‘Stakeholder Capitalism’ opens the door to political discrimination

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Much of the coverage around my private member’s Bill C-257 has focused on the degree to which it responds to the events surrounding the convoy movement and the use of the Federal Emergencies Act. Bill C-257 proposes to add “political belief and activity” as prohibited grounds of discrimination in the Canadian Human Rights Act, and I tabled the bill at a time when concerns were being raised about the inconsistent response of the federal government to protests, depending on whether or not the government agreed with the protestors’ objectives.

But while events in Ottawa were a natural immediate trigger of conversation about political discrimination, my bill seeks to respond to a series of concerns that are broader and longer standing.

The genesis for me proposing Bill C-257 is more general concern about the rise and possible application of so-called “Stakeholder Capitalism.” Stakeholder Capitalism is the idea that we should create an economic system in which companies seek to maximize value for all “stakeholders,” instead of just for their own shareholders.

On the face of it, the idea that companies should concern themselves with the social good instead of just their own bottom line is intuitively appealing to many people. The Stakeholder Capitalism concept has been advanced and defended by such prominent people as Klaus Schwab (Stakeholder Capitalism is the title of his latest book) and Mark Carney (who’s book Value(s) emphasizes similar themes).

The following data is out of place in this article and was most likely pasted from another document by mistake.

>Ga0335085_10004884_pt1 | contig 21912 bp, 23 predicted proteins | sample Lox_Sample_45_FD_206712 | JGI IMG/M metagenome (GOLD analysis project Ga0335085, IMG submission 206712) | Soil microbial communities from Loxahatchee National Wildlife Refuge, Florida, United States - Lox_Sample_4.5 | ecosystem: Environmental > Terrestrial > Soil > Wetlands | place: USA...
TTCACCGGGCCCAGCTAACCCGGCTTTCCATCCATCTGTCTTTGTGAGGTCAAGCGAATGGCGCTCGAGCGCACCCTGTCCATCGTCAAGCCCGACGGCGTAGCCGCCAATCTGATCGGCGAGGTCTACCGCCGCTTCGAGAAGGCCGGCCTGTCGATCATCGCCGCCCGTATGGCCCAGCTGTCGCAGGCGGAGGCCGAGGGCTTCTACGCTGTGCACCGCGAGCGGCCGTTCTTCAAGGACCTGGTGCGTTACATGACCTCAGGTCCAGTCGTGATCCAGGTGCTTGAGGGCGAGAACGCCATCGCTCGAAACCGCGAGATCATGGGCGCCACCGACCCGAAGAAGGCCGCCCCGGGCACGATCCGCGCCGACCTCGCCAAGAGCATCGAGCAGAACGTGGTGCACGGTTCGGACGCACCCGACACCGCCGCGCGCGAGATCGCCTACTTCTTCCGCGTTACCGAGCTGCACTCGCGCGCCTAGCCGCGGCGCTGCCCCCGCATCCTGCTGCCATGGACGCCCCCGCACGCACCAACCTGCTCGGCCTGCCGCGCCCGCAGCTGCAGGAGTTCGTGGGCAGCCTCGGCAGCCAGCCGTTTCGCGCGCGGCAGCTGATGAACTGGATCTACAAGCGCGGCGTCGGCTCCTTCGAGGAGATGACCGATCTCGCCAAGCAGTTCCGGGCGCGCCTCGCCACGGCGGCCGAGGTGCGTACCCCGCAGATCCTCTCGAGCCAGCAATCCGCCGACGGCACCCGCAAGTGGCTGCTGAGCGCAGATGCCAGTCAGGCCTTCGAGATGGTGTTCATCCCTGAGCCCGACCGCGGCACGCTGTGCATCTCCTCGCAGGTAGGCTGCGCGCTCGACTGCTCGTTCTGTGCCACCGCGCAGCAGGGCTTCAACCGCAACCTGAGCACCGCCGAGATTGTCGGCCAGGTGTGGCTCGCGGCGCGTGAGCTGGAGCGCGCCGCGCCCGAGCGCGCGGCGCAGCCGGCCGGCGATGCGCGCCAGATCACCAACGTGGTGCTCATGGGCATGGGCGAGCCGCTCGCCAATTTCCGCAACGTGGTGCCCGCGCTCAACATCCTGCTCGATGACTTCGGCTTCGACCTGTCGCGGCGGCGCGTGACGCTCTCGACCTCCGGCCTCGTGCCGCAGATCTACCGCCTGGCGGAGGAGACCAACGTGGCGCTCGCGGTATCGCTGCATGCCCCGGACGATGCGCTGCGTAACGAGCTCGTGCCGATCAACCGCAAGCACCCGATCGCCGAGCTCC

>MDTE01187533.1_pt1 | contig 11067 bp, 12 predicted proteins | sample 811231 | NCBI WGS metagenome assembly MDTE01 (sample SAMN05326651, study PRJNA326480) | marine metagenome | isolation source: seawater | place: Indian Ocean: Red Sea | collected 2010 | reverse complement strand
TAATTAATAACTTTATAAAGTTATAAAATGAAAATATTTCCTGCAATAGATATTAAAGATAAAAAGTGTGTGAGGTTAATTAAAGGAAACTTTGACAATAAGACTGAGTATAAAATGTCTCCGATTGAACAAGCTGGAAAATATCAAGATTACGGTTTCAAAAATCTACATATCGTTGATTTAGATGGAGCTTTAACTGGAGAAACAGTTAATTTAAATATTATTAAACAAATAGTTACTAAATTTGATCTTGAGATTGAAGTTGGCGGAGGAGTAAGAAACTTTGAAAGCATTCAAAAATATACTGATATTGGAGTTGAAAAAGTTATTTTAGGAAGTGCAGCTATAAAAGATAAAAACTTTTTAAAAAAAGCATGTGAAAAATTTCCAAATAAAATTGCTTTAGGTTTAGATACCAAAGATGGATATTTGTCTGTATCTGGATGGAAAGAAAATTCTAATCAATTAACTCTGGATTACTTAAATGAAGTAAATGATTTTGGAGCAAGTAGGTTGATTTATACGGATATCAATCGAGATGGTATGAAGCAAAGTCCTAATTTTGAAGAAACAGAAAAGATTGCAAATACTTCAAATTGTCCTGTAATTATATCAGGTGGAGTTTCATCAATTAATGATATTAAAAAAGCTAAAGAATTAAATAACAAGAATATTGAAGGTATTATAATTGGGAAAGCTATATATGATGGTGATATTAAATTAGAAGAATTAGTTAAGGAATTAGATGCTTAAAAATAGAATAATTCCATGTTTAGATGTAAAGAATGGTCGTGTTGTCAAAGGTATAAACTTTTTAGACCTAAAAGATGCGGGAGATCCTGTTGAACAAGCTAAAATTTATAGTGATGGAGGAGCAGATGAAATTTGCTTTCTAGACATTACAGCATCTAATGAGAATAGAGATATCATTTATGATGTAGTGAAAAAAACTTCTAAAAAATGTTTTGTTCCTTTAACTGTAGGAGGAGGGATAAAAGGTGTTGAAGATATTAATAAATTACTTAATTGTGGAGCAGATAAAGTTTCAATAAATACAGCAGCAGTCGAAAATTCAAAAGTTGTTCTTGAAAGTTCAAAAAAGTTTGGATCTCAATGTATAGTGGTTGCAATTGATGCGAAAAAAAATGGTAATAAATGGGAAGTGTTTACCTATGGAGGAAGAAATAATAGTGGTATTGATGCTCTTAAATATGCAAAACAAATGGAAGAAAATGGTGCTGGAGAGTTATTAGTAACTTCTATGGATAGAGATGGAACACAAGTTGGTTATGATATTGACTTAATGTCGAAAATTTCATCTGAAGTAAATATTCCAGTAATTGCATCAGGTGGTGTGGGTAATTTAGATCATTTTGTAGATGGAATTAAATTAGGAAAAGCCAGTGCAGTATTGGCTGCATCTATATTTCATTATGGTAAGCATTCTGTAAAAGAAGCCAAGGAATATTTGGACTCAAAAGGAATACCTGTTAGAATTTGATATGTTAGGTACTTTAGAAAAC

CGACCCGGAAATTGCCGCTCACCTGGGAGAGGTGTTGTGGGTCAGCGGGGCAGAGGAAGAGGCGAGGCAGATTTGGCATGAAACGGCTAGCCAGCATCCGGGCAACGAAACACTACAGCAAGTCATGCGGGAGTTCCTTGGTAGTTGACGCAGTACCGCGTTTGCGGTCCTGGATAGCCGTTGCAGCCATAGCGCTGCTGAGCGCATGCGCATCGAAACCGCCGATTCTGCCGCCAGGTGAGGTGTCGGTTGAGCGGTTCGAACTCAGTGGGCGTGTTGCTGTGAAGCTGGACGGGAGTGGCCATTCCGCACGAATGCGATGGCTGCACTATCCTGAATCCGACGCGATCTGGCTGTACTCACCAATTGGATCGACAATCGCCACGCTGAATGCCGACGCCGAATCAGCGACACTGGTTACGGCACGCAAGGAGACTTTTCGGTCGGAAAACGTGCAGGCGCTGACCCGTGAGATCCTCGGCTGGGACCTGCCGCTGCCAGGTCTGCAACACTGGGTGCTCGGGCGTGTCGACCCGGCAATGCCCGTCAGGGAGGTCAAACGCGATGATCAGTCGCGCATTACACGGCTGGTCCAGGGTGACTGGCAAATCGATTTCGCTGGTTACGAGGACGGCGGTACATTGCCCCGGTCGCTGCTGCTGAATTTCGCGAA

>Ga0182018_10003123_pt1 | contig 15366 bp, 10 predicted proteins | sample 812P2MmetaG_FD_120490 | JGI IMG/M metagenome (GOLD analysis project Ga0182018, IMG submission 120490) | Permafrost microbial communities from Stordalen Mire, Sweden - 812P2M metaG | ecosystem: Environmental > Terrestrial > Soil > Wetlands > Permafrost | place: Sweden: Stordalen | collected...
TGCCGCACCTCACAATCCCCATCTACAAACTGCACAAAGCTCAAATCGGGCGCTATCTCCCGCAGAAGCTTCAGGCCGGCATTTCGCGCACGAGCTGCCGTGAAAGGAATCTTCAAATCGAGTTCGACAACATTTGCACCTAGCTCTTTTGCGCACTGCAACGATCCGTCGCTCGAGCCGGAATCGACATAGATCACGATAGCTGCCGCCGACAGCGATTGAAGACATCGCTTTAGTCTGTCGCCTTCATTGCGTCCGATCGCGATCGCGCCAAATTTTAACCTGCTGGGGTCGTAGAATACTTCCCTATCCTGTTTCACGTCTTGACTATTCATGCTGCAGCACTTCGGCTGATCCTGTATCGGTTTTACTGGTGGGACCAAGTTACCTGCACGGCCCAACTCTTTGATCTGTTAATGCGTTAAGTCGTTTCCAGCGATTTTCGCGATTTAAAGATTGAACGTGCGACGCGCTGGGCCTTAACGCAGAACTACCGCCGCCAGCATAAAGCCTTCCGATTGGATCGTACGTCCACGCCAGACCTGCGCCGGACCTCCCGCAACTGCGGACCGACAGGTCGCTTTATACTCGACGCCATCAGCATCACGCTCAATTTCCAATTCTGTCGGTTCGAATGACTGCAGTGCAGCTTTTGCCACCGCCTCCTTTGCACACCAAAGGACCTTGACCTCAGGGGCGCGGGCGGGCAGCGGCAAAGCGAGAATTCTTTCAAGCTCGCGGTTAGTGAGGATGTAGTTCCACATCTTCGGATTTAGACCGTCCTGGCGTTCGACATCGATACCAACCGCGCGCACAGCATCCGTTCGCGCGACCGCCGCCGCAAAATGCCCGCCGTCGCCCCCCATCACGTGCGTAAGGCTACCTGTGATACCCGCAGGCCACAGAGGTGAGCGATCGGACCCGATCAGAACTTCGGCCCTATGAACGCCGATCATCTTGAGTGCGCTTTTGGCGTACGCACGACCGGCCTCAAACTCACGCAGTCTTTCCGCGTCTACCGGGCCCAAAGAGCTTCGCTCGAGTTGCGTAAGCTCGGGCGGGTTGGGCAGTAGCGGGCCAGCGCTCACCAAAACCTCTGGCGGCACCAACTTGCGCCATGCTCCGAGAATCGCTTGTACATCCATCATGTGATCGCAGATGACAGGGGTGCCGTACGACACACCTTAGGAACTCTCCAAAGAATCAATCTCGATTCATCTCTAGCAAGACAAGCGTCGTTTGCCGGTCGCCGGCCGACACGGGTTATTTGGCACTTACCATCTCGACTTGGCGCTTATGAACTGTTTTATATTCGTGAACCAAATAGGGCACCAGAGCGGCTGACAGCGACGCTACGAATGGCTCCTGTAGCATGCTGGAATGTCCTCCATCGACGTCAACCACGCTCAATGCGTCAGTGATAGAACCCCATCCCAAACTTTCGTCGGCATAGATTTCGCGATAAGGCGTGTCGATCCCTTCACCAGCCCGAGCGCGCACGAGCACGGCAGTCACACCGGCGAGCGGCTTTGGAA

A good critique of Stakeholder Capitalism is the book Woke, Inc. by tech entrepreneur Vivek Ramaswamy. Ramaswamy argues that companies who purport to be maximizing value for all are often doing so insincerely and to advance their own interests. Most corporations who are saying “Black Lives Matter” are not saying the same about Uyghur lives. Mark Carney has himself faced criticism for making and then walking back the highly dubious claim that the half-trillion-dollar asset management firm where he works is “net zero.”

Clearly many companies who claim to care about certain values do not actually care about them in practice, but Ramaswamy’s critique goes beyond just hypocrisy. He argues that, even when practiced sincerely, Stakeholder Capitalism gives too much power to corporations. Large companies using their power to push particular ideas about the common good are claiming an outsized role in debates about common values. Decisions about the goods that a society pursues should be made through democratic competition and debate, not through corporate-directed “stakeholder consultations” that perpetuate corporate interests and power. The goods that a society prioritizes should be selected on a “one person one vote” basis, not a “one share, one vote” basis. Even the most generous-hearted corporations necessarily reflect the power of shareholders and management to aggregate stakeholder feedback and make decision. A society in which large corporations identify stakeholder values and then push those values is functionally much less democratic than a society in which collective social priorities are identified through open and transparent democratic debate.

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